8. We first sought out regular therapy with a therapist who specializes in working with young people and adults with special needs. The only problem was, my kid wasn't ready to 'let go' of those earplugs--- and with therapy, you've got to be a willing participant. She also didn't fully understand that the earplugs were OK, but had become a crutch. We sought out OT at the suggestion of the therapist. She thought it might help. Our OT works with my daughter with managing feelings related to the sounds-- acknowledging that it's a sound and that it's OK, that she's OK --everything's going to be OK etc..... The OT also works on building confidence and learning to persevere through difficult experiences. I think, for your son, if he's willing --talking to a therapist who specializes in something like this might help. It was a little too 'mature' for my daughter because, developmentally, she's still quite young and didn't really 'get' it.
  9. I have a child who is extremely sensitive to certain sounds. We had earplugs made (audiologist) and it made a world of difference. The earplugs became a constant companion, and we were able to go out as a family and enjoy activities outside of the house. My child is now working with an occupational therapist to help learn to cope with the sounds that are bothersome. This has been a huge help. The earplugs are no longer a constant companion, and now my kid is able to go out to almost any public place and can cope without them. Earplugs still go with us to certain places like the cinema--- but that's OK. Whatever works to make this child's life more comfortable and happy is OK with me. Has your son considered earplugs? Would he consider something like OT or other therapy? ETA: sorry, was posting when you were I think. I see that he does use earplugs. He might consider professionally made ones that are pretty discreet if he hasn't tried that for daytime.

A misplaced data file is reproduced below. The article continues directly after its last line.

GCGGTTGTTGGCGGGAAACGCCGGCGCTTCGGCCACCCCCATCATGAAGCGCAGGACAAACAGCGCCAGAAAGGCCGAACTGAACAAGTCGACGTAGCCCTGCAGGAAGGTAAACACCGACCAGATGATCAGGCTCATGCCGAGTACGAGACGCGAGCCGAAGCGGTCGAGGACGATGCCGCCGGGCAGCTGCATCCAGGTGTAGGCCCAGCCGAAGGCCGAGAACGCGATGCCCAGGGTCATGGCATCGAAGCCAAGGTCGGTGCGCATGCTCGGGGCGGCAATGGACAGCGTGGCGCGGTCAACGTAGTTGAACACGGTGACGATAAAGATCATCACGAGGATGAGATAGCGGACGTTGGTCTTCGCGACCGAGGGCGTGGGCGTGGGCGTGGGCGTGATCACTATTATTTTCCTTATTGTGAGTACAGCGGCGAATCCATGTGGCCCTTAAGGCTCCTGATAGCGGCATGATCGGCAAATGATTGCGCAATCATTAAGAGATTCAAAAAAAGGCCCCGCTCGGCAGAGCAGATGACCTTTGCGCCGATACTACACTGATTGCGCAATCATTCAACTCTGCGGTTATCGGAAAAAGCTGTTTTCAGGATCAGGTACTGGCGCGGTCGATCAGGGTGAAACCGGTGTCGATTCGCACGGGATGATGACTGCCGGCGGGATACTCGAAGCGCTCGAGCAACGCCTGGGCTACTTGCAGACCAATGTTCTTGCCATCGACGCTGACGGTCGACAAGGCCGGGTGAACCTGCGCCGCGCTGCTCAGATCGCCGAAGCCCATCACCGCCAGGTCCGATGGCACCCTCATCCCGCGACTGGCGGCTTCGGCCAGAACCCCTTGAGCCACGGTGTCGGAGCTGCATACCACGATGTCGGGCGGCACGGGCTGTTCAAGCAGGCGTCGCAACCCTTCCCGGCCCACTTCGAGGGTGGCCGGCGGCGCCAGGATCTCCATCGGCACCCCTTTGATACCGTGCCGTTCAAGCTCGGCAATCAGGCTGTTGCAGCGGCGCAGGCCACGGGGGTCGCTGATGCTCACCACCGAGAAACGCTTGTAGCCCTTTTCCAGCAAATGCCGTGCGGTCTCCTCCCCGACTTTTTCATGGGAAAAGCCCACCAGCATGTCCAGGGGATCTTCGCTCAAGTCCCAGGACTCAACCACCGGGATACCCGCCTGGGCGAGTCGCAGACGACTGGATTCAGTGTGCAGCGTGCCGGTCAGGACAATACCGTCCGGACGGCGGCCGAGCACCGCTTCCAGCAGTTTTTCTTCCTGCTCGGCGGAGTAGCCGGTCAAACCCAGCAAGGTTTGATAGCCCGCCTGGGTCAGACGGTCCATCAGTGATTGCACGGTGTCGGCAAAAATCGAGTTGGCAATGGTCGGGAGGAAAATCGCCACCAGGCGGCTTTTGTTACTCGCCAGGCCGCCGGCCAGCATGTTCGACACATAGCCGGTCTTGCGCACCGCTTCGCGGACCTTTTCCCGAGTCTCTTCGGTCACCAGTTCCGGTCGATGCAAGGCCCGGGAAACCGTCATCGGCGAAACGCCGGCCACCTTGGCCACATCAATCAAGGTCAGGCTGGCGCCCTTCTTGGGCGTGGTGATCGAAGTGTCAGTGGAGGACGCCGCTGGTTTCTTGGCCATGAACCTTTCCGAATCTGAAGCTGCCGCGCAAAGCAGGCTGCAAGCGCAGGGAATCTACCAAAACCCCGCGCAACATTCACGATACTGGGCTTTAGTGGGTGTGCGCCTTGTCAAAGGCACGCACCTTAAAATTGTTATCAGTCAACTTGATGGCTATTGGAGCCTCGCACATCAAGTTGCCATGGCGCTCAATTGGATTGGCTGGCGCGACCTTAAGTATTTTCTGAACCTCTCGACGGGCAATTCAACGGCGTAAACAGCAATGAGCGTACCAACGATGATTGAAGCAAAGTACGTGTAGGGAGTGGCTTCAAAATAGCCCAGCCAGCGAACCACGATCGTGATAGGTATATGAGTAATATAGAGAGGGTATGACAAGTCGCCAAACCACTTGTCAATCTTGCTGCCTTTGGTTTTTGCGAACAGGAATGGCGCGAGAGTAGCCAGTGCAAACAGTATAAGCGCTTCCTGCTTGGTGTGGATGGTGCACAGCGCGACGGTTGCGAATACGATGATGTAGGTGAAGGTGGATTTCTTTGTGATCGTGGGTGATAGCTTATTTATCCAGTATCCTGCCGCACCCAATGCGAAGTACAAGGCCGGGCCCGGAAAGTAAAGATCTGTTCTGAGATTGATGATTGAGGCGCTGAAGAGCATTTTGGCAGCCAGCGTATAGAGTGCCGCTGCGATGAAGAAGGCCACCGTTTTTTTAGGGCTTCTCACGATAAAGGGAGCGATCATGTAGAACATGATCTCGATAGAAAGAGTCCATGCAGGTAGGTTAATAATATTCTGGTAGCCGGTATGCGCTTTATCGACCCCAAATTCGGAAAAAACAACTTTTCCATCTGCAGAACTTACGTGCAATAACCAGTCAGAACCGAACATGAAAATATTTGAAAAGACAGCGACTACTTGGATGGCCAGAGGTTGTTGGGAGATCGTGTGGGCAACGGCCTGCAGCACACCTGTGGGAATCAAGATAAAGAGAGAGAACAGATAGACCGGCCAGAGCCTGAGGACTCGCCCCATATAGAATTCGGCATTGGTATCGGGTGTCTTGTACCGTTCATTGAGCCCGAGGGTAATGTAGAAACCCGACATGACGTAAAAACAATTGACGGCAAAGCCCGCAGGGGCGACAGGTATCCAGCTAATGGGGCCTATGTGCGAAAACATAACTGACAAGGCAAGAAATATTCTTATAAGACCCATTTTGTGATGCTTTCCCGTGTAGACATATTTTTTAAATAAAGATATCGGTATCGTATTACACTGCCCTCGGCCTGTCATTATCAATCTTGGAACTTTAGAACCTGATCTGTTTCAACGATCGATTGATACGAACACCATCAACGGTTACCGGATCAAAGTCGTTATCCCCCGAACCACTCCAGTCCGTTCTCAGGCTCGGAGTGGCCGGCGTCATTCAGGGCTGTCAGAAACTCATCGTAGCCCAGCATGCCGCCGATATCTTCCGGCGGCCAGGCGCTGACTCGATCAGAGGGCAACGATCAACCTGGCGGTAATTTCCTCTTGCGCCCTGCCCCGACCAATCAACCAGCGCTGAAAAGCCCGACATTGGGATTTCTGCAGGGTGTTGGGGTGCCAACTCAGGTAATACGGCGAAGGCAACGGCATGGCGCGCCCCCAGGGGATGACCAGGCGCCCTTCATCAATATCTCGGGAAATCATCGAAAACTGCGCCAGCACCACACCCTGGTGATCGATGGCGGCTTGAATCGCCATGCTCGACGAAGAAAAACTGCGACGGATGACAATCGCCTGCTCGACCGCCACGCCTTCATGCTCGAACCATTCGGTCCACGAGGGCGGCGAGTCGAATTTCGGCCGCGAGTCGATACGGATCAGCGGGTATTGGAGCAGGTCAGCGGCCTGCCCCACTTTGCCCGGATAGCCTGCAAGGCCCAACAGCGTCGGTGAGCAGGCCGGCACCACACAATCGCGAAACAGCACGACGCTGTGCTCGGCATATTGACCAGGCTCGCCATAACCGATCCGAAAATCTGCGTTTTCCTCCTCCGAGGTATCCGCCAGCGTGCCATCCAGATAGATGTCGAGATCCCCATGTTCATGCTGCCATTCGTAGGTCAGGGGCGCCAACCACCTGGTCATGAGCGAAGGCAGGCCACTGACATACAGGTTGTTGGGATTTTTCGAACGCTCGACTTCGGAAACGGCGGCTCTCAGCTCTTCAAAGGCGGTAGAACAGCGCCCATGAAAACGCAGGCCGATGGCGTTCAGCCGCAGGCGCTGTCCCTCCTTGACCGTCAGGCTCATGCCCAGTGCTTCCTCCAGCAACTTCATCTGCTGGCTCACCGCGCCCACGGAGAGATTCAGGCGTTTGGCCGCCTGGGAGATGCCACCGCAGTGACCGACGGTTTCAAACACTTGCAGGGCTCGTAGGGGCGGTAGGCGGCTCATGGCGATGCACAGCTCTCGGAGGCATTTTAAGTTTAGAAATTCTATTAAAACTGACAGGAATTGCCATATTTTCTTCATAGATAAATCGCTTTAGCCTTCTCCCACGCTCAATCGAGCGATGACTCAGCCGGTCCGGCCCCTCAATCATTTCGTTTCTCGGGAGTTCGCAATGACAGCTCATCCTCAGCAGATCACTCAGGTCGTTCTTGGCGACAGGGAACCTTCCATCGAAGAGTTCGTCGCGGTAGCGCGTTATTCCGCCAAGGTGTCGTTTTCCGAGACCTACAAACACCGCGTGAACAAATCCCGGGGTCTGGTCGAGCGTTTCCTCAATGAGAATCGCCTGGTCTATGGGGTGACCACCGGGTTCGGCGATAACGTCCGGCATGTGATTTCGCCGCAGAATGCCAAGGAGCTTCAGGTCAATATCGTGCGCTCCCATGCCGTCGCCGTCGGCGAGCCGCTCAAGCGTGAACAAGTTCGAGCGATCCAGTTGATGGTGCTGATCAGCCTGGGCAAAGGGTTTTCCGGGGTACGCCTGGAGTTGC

10. For my 15 yr old who struggles with math, I bought CLE Math https://www.clp.org/store/by_course/175 We used CLE pre-algebra last year, and he's half way through Algebra I for this year. He needs direct instruction and a lot of review, and this curriculum provided it. It goes pretty incrementally and the books explain things in a way that he understands. Although, he also uses Khan Academy online when he needs more explanation. The books themselves (10 in all) are pretty thin, so not overwhelming. You can buy the quizzes/tests as well-- which we did. Not sure if it will matter to you/your son, but I believe the company is a Mennonite company and there are some word problems dealing with some religious content. My son's not a religious guy, so he tends to just skip the (very infrequent) questions that seem a little 'out there' to him. But the math content is exactly what he needed and it's got him a long way. He'll be doing geometry in the fall through Well Trained Mind Academy since algebra I is where my comfort level ends. :001_smile: Another idea for your son--if you haven't already looked into it-- may be the Key to.. math books http://www.christianbook.com/key-to-algebra-books-1-10/9781559530880/pd/53088 ETA: Have you looked at this? http://homeschool.kineticbooks.com/preAlgebra.php --Laura